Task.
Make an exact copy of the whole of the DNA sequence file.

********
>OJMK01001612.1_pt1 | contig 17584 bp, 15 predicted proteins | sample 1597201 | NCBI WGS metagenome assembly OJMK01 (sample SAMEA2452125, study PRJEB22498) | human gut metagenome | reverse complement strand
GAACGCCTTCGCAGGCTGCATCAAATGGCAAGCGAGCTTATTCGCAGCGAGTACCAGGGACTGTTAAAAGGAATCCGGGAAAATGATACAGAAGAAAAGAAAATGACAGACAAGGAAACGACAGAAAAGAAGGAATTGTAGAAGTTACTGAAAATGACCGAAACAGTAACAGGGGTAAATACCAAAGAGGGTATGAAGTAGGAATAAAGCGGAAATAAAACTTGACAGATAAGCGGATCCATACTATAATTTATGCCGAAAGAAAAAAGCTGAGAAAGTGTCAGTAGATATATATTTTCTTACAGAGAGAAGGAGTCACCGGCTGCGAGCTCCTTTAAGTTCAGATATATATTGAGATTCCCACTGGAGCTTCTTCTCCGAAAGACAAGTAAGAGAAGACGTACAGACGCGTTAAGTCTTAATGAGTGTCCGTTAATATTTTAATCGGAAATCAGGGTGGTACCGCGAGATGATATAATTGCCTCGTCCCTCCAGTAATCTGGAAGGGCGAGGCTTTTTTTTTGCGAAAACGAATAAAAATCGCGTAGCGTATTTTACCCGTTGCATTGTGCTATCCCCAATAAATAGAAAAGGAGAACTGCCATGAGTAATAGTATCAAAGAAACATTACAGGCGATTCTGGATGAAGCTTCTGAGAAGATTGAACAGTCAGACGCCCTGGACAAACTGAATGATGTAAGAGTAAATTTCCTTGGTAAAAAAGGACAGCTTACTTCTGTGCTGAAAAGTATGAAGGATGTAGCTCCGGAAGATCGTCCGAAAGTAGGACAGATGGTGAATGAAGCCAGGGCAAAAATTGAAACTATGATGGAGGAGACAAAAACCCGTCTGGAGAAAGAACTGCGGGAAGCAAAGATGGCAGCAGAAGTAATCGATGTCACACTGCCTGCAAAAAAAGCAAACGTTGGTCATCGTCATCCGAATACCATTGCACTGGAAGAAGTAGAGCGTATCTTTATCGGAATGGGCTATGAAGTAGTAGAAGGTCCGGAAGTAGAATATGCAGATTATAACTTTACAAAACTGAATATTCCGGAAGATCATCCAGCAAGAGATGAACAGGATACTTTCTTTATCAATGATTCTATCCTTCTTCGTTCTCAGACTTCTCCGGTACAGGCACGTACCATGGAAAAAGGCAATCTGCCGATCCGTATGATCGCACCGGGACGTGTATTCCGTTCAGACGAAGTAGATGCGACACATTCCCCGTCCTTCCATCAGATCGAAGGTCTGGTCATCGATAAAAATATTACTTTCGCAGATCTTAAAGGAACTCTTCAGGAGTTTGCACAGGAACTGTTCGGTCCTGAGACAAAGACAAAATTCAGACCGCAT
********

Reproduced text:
>OJMK01001612.1_pt1 | contig 17584 bp, 15 predicted proteins | sample 1597201 | NCBI WGS metagenome assembly OJMK01 (sample SAMEA2452125, study PRJEB22498) | human gut metagenome | reverse complement strand
GAACGCCTTCGCAGGCTGCATCAAATGGCAAGCGAGCTTATTCGCAGCGAGTACCAGGGACTGTTAAAAGGAATCCGGGAAAATGATACAGAAGAAAAGAAAATGACAGACAAGGAAACGACAGAAAAGAAGGAATTGTAGAAGTTACTGAAAATGACCGAAACAGTAACAGGGGTAAATACCAAAGAGGGTATGAAGTAGGAATAAAGCGGAAATAAAACTTGACAGATAAGCGGATCCATACTATAATTTATGCCGAAAGAAAAAAGCTGAGAAAGTGTCAGTAGATATATATTTTCTTACAGAGAGAAGGAGTCACCGGCTGCGAGCTCCTTTAAGTTCAGATATATATTGAGATTCCCACTGGAGCTTCTTCTCCGAAAGACAAGTAAGAGAAGACGTACAGACGCGTTAAGTCTTAATGAGTGTCCGTTAATATTTTAATCGGAAATCAGGGTGGTACCGCGAGATGATATAATTGCCTCGTCCCTCCAGTAATCTGGAAGGGCGAGGCTTTTTTTTTGCGAAAACGAATAAAAATCGCGTAGCGTATTTTACCCGTTGCATTGTGCTATCCCCAATAAATAGAAAAGGAGAACTGCCATGAGTAATAGTATCAAAGAAACATTACAGGCGATTCTGGATGAAGCTTCTGAGAAGATTGAACAGTCAGACGCCCTGGACAAACTGAATGATGTAAGAGTAAATTTCCTTGGTAAAAAAGGACAGCTTACTTCTGTGCTGAAAAGTATGAAGGATGTAGCTCCGGAAGATCGTCCGAAAGTAGGACAGATGGTGAATGAAGCCAGGGCAAAAATTGAAACTATGATGGAGGAGACAAAAACCCGTCTGGAGAAAGAACTGCGGGAAGCAAAGATGGCAGCAGAAGTAATCGATGTCACACTGCCTGCAAAAAAAGCAAACGTTGGTCATCGTCATCCGAATACCATTGCACTGGAAGAAGTAGAGCGTATCTTTATCGGAATGGGCTATGAAGTAGTAGAAGGTCCGGAAGTAGAATATGCAGATTATAACTTTACAAAACTGAATATTCCGGAAGATCATCCAGCAAGAGATGAACAGGATACTTTCTTTATCAATGATTCTATCCTTCTTCGTTCTCAGACTTCTCCGGTACAGGCACGTACCATGGAAAAAGGCAATCTGCCGATCCGTATGATCGCACCGGGACGTGTATTCCGTTCAGACGAAGTAGATGCGACACATTCCCCGTCCTTCCATCAGATCGAAGGTCTGGTCATCGATAAAAATATTACTTTCGCAGATCTTAAAGGAACTCTTCAGGAGTTTGCACAGGAACTGTTCGGTCCTGAGACAAAGACAAAATTCAGACCGCAT